Louisiana Gov. Bobby Jindal penned a letter to President Barack Obama this week making a simple request: don't use your speech marking the 10th anniversary of Hurricane Katrina to push an agenda on climate change.
“I would ask you to respect this important time of remembrance by not inserting the divisive political agenda of liberal environmental activism,” Jindal wrote.
“A lecture on climate change would do nothing to improve upon what we are already doing," the governor, a 2016 Republican presidential candidate, added. "Quite the opposite; it would distract from the losses we have suffered, diminish the restoration efforts we have made, and overshadow the miracle that has been the Louisiana comeback."
The president didn't listen.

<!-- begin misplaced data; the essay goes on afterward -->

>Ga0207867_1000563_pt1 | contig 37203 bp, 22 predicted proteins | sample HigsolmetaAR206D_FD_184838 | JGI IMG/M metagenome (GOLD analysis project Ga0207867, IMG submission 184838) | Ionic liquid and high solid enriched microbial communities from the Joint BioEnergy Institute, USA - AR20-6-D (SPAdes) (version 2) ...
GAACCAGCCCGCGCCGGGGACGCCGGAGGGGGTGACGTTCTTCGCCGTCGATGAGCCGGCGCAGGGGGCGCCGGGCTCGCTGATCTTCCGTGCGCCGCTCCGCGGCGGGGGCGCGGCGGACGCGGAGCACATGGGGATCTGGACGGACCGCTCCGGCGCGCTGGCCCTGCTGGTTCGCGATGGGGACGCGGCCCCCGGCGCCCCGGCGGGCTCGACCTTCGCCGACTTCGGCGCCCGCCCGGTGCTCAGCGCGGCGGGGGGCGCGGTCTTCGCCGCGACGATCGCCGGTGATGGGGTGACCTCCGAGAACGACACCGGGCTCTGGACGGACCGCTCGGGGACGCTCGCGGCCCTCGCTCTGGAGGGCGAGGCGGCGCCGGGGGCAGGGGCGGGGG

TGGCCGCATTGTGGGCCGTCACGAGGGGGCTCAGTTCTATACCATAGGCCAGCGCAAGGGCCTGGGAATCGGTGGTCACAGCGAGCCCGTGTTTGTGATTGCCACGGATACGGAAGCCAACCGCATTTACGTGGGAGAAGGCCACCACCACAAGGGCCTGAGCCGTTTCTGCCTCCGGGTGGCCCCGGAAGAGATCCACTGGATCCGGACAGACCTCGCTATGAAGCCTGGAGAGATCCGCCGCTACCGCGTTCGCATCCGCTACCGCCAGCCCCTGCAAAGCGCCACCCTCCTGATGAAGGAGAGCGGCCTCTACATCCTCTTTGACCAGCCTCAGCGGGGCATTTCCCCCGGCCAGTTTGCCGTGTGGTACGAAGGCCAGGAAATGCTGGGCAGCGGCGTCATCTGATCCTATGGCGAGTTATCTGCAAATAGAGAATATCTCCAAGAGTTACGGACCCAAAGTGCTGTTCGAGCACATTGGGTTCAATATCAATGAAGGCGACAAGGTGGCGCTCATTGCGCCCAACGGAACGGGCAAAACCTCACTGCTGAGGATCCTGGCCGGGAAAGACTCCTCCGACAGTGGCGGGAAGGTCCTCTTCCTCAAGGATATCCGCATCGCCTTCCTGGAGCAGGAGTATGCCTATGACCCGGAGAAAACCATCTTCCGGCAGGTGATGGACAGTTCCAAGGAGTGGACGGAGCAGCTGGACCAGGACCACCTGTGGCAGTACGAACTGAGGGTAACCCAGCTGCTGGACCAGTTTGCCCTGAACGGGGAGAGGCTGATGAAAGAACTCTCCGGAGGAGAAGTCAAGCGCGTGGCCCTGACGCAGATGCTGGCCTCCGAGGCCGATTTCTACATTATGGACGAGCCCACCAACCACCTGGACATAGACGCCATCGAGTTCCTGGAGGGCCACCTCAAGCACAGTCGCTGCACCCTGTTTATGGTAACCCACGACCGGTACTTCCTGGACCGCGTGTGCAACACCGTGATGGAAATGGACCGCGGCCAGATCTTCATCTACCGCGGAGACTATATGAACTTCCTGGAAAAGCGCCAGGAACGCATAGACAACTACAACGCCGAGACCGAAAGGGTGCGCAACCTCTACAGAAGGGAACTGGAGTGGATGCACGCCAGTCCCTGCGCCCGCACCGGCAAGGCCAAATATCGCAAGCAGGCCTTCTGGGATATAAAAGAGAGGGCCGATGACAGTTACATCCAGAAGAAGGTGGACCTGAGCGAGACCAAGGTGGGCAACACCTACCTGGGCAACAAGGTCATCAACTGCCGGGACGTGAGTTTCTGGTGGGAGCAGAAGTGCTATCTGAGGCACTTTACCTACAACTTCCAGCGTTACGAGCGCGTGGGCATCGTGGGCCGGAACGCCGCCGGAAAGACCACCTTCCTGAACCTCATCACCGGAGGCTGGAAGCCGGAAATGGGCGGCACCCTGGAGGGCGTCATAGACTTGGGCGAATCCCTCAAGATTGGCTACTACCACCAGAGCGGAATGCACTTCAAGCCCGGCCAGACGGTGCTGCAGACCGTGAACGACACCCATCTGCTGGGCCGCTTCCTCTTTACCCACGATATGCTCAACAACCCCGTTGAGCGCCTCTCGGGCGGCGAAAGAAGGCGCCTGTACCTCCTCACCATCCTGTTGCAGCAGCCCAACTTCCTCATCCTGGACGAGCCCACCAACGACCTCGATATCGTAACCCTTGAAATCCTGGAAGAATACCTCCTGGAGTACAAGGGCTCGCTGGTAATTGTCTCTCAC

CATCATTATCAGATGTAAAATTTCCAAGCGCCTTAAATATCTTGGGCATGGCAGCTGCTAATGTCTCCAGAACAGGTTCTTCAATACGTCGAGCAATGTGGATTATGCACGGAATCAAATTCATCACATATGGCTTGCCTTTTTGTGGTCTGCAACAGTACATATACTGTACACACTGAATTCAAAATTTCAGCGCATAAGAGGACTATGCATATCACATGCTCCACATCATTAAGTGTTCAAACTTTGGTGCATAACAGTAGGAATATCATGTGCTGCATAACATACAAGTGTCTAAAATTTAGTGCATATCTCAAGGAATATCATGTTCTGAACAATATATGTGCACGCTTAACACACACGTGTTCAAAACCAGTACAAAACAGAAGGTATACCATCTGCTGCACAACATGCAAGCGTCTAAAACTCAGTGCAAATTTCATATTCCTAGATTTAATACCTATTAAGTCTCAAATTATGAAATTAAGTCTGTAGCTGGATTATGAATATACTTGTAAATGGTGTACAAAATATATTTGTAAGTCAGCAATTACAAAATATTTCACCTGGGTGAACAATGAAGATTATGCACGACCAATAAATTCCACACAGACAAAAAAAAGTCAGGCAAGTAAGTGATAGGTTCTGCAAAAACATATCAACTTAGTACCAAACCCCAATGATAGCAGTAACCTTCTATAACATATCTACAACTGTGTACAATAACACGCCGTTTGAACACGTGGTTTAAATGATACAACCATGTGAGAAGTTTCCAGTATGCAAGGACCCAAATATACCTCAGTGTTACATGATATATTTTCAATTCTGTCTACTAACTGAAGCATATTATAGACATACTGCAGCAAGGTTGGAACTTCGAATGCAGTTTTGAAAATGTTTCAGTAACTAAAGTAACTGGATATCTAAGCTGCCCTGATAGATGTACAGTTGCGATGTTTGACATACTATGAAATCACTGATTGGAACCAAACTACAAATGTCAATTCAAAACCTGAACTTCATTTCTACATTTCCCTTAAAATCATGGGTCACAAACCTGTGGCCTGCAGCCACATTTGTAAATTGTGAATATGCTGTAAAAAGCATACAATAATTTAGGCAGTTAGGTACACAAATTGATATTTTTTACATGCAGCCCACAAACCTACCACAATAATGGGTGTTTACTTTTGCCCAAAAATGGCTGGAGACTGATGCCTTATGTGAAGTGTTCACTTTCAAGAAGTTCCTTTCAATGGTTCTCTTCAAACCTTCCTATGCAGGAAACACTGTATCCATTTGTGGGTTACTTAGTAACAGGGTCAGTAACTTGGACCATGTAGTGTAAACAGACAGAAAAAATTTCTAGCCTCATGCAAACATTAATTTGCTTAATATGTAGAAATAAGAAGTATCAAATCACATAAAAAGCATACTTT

During his speech in New Orleans Thursday, Obama used the opportunity to discuss what he contends to be a threat from global warming.
"[W]e’re going to see more extreme weather events as the result of climate change -- deeper droughts, deadlier wildfires, stronger storms," the president said. "That’s why, in addition to things like new and better levees, we’ve also been investing in restoring wetlands and other natural systems that are just as critical for storm protection."
"So we’ve made a lot of progress over the past 10 years.You’ve made a lot of progress. That gives us hope. But it doesn’t allow for complacency. It doesn’t mean we can rest," Obama added.
In his speech, Obama also told Congress to pass a budget when members return from recess and not force the government to shutdown based on "ideological demands."
Follow the author of this story on Twitter and Facebook: